The university’s open day agenda will let you know if there is a specific day for your faculty or department. Make sure you make a note to attend the open day on this day. 

4. Prepare some questions to ask

During the virtual open day, you will be able to talk to both current students and lecturers. Take advantage of this and do your research before the open day.

Come up with a few questions that you can’t find the answer to on the website.  Don’t worry if you ask something that is answered on the university’s website – the representative will point you in the right direction to find the information.

If you’re confused about the sorts of questions you should be asking here are just a few…

About university life:

  • What part-time job opportunities are there at university?
  • What societies are available at university and which are the most popular ones?
  • Is a place in halls guaranteed?
  • Can you bring a car?
  • Do most students stay on campus over the weekend?

About the course:

  • How many students will be on the course?
  • Is there an opportunity for a placement? If so, will the university help organize this?
  • What does the course cover?
  • What assessment methods are used?
  • Lots of universities offer this subject, so why should I choose your course over another university?
  • What academic support is available?

5. Understand how to access the virtual open day materials

If you’ve pre-registered for the event, universities will usually send you an email before the open day, informing you which online platforms they will be using and how you can access these. 

Some universities may host their open day on platforms you haven’t used before, so read the material the university sends out beforehand about this. For example, Cornell University designed a virtual resource fair, where students could visit virtual booths and talk to real representatives.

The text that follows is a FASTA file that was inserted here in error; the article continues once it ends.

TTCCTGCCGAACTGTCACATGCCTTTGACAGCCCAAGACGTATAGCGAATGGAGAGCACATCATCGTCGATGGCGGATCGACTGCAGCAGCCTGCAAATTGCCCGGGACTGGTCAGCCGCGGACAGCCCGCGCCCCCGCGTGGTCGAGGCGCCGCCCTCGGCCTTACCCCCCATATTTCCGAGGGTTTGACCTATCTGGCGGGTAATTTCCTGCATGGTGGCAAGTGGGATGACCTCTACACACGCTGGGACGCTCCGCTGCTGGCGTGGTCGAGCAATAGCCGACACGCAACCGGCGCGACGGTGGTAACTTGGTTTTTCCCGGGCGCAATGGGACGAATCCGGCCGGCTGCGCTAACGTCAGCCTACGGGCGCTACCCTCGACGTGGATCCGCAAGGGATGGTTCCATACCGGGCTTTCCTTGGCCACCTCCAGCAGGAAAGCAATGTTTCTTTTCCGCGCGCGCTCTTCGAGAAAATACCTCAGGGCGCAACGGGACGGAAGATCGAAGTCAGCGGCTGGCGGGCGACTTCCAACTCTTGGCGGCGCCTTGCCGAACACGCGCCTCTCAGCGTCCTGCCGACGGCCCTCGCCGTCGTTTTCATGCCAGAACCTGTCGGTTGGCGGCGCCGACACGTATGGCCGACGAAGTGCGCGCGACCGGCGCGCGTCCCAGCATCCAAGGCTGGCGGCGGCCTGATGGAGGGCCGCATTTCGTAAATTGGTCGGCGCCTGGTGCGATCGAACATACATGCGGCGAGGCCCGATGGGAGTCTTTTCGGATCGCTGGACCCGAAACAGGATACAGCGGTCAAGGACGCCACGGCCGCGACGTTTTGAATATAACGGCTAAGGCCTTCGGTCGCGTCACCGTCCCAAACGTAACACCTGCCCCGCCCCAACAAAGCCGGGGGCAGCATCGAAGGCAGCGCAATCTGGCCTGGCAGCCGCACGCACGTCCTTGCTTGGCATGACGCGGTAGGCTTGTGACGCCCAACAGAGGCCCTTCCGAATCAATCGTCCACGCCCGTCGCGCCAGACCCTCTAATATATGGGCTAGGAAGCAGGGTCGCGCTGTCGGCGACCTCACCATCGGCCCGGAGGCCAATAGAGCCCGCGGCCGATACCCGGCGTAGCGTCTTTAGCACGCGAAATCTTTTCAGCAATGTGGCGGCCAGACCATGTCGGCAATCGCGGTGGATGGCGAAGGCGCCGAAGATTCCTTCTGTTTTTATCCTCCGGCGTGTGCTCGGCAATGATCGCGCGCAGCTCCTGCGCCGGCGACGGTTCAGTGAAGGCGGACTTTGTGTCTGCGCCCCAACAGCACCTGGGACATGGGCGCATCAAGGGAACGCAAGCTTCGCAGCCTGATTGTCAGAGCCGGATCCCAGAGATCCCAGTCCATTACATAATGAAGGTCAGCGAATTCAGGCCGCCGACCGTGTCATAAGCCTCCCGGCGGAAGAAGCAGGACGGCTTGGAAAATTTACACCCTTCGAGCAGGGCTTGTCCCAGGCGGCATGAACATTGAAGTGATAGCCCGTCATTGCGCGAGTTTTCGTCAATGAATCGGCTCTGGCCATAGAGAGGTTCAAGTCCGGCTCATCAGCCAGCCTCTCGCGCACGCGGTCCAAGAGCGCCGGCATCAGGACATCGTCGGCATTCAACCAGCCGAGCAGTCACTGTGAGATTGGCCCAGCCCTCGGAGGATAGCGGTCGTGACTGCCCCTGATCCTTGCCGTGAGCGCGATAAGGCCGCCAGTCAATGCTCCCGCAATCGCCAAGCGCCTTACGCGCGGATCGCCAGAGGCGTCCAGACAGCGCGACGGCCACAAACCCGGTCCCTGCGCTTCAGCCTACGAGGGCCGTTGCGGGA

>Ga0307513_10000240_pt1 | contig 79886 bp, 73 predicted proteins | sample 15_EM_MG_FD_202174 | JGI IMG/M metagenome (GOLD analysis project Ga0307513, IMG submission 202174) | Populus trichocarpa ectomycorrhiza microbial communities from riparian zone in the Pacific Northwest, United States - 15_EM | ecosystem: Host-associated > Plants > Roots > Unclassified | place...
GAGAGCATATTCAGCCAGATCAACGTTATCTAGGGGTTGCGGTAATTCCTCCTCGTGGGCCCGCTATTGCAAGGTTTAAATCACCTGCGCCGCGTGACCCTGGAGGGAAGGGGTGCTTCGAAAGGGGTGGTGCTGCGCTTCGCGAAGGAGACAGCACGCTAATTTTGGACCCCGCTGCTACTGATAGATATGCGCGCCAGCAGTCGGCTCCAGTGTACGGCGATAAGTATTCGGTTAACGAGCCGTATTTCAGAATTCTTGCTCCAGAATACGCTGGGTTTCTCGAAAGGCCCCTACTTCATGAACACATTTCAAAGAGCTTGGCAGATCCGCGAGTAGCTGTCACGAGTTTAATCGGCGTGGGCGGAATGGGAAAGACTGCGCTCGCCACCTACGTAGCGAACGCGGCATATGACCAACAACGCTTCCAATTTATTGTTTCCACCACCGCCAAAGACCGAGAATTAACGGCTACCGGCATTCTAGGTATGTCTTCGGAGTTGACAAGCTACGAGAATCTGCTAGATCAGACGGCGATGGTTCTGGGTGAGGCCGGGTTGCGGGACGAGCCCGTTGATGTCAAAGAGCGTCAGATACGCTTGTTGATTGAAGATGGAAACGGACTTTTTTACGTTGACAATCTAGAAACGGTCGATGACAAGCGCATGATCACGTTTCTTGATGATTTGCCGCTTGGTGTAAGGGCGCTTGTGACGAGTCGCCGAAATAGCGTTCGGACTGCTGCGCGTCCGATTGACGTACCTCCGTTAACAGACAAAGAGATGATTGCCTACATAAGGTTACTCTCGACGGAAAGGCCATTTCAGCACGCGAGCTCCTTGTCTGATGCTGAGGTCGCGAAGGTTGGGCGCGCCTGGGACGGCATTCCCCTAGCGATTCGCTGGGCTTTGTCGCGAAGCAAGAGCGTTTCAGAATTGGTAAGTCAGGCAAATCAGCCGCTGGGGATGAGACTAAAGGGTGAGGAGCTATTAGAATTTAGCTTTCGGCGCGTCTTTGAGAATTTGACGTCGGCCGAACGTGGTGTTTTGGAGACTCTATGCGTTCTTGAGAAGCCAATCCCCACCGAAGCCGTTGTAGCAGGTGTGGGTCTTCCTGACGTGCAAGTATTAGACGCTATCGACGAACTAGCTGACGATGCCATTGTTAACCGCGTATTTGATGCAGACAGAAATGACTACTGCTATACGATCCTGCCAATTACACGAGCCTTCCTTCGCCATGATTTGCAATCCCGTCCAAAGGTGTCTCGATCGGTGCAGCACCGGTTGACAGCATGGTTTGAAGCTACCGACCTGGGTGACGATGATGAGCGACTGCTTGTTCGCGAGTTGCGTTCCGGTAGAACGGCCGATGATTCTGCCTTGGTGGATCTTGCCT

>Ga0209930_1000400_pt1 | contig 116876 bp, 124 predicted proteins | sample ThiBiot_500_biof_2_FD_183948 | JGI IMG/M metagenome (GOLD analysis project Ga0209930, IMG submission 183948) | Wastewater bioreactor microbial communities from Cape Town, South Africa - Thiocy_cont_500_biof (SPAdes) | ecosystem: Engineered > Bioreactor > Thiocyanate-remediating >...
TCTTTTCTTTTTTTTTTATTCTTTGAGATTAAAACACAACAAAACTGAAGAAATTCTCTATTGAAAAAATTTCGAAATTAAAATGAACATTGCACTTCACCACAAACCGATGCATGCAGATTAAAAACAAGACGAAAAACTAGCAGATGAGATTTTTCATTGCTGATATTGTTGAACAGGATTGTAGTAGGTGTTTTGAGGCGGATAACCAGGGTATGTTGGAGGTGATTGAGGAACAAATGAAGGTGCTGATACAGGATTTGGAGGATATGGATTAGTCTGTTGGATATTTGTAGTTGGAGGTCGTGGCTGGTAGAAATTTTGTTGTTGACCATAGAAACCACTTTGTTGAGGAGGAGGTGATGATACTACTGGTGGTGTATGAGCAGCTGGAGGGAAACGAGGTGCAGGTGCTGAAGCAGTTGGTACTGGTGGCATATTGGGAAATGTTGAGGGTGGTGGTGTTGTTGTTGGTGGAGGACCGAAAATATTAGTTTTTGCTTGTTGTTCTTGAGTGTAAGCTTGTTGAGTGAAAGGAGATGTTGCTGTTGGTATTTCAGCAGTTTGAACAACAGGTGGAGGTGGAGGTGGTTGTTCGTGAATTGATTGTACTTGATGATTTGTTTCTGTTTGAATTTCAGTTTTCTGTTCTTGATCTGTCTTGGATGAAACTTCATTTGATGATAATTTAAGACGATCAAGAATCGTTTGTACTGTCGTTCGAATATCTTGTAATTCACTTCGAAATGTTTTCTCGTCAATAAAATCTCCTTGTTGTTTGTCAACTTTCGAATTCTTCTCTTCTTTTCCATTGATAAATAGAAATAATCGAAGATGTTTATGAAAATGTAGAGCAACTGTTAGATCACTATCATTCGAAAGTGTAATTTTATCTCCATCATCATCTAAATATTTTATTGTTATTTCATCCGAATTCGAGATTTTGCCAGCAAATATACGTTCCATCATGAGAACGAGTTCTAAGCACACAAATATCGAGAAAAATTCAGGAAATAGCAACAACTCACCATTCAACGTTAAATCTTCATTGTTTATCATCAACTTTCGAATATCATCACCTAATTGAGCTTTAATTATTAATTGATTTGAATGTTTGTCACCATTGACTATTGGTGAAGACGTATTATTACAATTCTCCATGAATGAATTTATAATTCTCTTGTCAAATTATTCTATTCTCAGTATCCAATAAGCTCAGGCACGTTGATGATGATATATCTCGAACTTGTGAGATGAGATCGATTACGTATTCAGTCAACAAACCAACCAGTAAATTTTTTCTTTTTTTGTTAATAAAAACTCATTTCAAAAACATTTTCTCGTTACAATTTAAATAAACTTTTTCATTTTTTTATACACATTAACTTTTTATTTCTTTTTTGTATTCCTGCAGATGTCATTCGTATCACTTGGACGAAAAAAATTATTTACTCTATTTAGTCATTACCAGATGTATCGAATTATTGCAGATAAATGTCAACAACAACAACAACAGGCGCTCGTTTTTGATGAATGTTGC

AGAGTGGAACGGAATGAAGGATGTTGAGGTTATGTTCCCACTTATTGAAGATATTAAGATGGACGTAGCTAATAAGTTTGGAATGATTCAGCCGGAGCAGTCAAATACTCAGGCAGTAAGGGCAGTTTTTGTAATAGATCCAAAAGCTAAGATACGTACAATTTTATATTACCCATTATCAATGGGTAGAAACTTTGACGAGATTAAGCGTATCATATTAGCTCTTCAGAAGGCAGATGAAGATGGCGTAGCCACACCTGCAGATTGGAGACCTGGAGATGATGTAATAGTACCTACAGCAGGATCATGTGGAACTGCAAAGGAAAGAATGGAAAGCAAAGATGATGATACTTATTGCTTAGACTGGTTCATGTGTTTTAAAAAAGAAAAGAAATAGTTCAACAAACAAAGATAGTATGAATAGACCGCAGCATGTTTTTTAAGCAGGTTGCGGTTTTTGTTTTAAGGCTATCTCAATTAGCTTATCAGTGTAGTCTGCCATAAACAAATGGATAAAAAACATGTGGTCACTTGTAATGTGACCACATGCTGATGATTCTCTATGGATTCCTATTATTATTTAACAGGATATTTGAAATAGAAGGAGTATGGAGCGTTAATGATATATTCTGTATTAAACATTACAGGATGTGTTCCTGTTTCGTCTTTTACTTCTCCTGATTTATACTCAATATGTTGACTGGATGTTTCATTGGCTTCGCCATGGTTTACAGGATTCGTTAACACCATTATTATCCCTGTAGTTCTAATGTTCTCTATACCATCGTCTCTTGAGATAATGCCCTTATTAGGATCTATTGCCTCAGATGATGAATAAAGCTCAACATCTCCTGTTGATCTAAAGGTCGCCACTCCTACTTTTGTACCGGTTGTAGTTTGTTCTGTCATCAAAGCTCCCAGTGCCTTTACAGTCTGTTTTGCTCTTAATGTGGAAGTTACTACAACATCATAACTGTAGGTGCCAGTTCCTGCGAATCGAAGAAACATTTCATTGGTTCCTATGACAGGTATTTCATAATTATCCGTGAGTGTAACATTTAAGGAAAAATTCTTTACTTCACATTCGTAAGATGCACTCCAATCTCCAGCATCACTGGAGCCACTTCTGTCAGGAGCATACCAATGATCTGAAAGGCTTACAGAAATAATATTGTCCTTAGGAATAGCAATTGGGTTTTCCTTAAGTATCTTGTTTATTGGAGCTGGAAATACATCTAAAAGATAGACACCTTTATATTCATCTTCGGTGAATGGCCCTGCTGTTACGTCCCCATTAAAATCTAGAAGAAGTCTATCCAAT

6. Go on a virtual tour

Virtual tours are 3D tours of the university, which allow students to explore the campus or city from home. The virtual tours can even sometimes show spaces that aren’t available in an in-person campus tour. They are also usually available all day, meaning that you aren’t restricted to a particular time. 

While this doesn’t completely compare to an in-person tour, you can build a good picture of what the university will look like using the virtual tour tool. Make sure you check out which buildings are relevant to your course. 

7. Don’t fixate on how the coronavirus might impact your studies

Although Covid-19 may impact the first few months of your degree, it’s important to remember that your degree is a minimum of three years. For the majority of this time, you will be studying in-person at the university.

Virtually look around the university and its surrounding area carefully, even if you might be studying online until 2021. The coronavirus pandemic won’t last forever, and you don’t want to find yourself at a university you don’t particularly like because you didn’t look around properly.

This article was originally published in May 2020 . It was last updated in March 2021